Peter and John are sent to support the new Christians in Samaria, a group that was recently baptized after hearing the good news of Christ through the preaching of Philip. Here the Samaritans receive the gift of the Holy Spirit in the laying on of hands.

14Now when the apostles at Jerusalem heard that Samaria had accepted the word of God, they sent Peter and John to them. 15The two went down and prayed for them that they might receive the Holy Spirit 16(for as yet the Spirit had not come upon any of them; they had only been baptized in the name of the Lord Jesus). 17Then Peter and John laid their hands on them, and they received the Holy Spirit.

Gospel Acclamation

Alleluia. A voice from heaven said, “This is my Son, the Beloved,* with whom I am well pleased.” Alleluia. (Matt. 3:17)

Gospel: Luke 3:15-17, 21-22

The reading opens with questions about the identity of the Messiah. John the Baptist insists that he is not the Messiah; instead he points ahead to one who is coming. And whether the voice of God was heard by all or only by Jesus, God settles the matter: Jesus is God’s beloved Son.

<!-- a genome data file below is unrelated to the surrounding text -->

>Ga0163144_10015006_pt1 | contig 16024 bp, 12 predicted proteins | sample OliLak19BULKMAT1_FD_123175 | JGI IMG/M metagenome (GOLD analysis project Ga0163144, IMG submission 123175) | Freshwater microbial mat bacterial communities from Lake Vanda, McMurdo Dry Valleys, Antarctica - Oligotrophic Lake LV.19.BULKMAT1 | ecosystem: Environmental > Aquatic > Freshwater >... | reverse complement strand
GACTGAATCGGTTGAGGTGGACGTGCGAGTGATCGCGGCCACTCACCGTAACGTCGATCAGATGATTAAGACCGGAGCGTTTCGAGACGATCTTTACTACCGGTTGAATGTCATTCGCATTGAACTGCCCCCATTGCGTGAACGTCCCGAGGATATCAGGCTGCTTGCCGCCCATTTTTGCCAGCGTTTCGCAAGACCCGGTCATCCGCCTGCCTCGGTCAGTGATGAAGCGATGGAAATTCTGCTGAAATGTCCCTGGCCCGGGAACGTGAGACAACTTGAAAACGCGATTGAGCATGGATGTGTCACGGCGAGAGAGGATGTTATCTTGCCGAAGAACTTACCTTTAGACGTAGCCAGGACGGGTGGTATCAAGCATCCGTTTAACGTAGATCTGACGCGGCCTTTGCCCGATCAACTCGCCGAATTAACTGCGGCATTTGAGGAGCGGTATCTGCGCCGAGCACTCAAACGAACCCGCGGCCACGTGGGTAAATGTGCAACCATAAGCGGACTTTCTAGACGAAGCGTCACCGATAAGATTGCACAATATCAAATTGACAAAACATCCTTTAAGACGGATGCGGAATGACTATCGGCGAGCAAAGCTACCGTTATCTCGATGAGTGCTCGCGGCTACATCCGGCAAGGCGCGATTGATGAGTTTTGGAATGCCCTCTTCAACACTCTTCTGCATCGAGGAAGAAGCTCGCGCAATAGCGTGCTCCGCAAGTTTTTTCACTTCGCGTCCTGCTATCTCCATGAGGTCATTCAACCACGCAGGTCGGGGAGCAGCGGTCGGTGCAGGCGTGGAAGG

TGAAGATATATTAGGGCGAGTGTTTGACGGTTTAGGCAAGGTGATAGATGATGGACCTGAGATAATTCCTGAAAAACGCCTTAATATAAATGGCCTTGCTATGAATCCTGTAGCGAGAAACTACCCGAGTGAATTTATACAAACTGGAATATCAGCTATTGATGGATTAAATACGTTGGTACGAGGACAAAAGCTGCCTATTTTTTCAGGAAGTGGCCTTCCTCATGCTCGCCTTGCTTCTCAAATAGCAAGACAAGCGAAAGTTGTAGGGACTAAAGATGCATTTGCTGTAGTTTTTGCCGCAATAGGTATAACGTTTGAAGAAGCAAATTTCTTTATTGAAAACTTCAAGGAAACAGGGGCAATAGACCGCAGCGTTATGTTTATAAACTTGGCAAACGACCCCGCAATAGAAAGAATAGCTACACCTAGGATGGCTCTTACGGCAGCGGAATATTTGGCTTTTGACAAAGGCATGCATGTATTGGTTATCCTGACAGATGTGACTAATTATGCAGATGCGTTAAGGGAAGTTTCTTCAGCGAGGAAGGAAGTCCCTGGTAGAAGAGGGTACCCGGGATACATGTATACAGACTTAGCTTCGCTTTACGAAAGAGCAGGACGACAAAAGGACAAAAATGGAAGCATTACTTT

15As the people were filled with expectation, and all were questioning in their hearts concerning John, whether he might be the Messiah, 16John answered all of them by saying, “I baptize you with water; but one who is more powerful than I is coming; I am not worthy to untie the thong of his sandals. He will baptize you with the Holy Spirit and fire. 17His winnowing fork is in his hand, to clear his threshing floor and to gather the wheat into his granary; but the chaff he will burn with unquenchable fire.”